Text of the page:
The Van Trump Report

Wind Sector Booming in U.S.

More than 16,000 megawatts of U.S. wind power-generating capacity was installed in 2020 making it a record year. This is also the first time wind power developments outpaced solar power installations, culminating in $24.6 billion in investment across 25 states. Currently, sixteen states get more than +10% of their electricity from land-based wind generation with some in the midwest like Iowa, Kansas, Oklahoma, South Dakota and North Dakota getting more than +30%.

Driving adoption is the declining turbine prices spurring on greater federal and municipal investment in wind power. Reports indicate there was more than 16,000 megawatts of U.S. wind power-generating capacity installed in 2020. In fact, prices are now averaging below 2 cents per kilowatt-hour (kWh) for newly built projects, making wind very competitive with other energy generation sources.

Let’s also keep in mind, the U.S. Production Tax Credit (PTC), a per-kilowatt-hour credit for electricity generated by eligible renewable sources, remains in play after first being enacted in 1992 and has been extended and modified in the years since. At the end of December 2020, Congress extended the PTC at 60% of the full credit amount, or $18 per megawatt-hour through December 31, 2021. On top of that, the DOE estimates that the operation cost of wind turbines has dropped from $1,800 per kilowatt in 2008 to under $770 per kilowatt for some locations. Also, the performance of wind power, measured on a capacity factor, meaning a ratio of the amount of energy a turbine actually produces compared to the amount it could have produced is dramatically improving as the technology gets better, with the biggest gains being seen across the region that stretches from Texas north to the Dakotas.

Experts now believe with recent growth and the capacity for much more affordable wind power to come we could actually reach the goal of 20% Windpower by 2030 and perhaps reach the administration’s goal of decarbonizing the electricity sector by 2035. Still seems like an incredibly lofty goal to me but I guess possible if the technology gains and investments continue in this space.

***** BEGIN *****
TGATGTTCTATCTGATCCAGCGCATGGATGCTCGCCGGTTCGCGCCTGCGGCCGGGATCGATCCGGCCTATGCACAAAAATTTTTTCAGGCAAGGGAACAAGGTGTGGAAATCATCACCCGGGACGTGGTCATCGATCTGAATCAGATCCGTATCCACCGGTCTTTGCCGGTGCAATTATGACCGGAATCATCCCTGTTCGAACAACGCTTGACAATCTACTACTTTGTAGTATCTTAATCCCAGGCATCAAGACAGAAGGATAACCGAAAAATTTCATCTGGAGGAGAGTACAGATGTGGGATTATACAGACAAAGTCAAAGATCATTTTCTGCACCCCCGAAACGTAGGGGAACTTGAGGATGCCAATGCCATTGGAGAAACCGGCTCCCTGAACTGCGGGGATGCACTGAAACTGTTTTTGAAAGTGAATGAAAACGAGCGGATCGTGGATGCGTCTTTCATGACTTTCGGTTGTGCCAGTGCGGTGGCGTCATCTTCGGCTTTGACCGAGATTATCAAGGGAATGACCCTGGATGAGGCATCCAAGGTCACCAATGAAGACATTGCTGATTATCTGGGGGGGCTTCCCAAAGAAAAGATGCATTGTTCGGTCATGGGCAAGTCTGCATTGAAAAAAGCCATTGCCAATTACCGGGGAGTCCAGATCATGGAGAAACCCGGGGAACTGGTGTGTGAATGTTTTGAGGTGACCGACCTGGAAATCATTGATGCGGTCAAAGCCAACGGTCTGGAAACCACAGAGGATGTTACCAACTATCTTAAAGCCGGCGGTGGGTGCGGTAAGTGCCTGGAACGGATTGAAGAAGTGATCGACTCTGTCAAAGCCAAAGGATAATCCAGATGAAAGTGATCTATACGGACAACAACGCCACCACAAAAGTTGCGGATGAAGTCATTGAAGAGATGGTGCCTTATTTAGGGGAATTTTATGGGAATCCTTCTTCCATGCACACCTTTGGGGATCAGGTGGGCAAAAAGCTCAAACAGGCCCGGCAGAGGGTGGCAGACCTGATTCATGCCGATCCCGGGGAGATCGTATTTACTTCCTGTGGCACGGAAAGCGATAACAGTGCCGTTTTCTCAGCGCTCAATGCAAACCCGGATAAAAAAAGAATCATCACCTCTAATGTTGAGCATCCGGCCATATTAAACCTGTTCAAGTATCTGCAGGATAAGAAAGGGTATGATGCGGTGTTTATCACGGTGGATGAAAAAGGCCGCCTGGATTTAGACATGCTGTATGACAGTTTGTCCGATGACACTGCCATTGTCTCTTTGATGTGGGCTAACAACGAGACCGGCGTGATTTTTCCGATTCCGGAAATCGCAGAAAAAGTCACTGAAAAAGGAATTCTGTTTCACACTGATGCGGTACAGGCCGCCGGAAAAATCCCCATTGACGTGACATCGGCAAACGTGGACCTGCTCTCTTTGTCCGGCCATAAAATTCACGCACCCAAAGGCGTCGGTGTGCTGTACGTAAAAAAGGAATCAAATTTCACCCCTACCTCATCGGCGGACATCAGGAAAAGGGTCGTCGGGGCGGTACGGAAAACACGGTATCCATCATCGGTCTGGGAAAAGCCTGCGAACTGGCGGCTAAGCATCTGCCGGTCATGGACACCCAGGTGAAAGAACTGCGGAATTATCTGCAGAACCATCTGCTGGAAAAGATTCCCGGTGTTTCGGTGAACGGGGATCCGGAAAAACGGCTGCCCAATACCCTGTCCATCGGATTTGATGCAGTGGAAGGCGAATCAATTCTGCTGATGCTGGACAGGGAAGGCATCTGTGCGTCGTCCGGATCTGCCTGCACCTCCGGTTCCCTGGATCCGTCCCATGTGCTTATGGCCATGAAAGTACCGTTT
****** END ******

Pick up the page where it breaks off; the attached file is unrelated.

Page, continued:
More specifically, the tech progress is being made in large part to the new and longer blades installed which allow the turbines to generate more power as they’re spun. Keep in mind, in 2010, there were no turbines in the US that had rotors at or above 377 feet in diameter. However, last year 91% of new turbines had rotors of this size or larger, with the expectation that the size will continue to increase. Also, the towers these rotors are attached to are also getting taller albeit not as fast as the tech changes in blade length. 

Bottom line, All of this is making wind power cheaper, in 2009 the national average price of wind power purchase agreements reached a peak of $70 per megawatt-hour. Now, in the “wind belt,” it is around $20 per megawatt-hour and averages around $30 per megawatt-hour in the country’s eastern and western regions, meaning we are at all-time lows when you take into account the impact of the renewable energy tax breaks.

More infrastructure incentives may need to come into play as wind operations tend to be located far away from major population centers and require transmission lines to carry the electricity to the stations. We are hearing from some of our growers that their states are starting to look at the issue at the local level to create better financial incentives for landowners to commit some acres to the projects. I should add, the same folks are also saying some legislators are looking at “eminent domain” to perhaps access the needed properties to keep the shortest route possible back to the substations.

Personally, I’m thinking we are going to see a lot more wind and solar projects popping up, meaning some landowners will have new opportunities for profitability on certain acres as well as creating jobs to help change the rural infrastructure. (Source: arstechnia,, thehill)

MATHESON, CO – SEPTEMBER 18: Xcel Energy’s Rush Creek Wind Farm and Transmission project turbines along CR 149 in Matheson mix agriculture and technology in the largest single-phase wind project in the United States, September 18, 2018 in Matheson, Colorado. (Photo by Joe Amon/The Denver Post via Getty Images)

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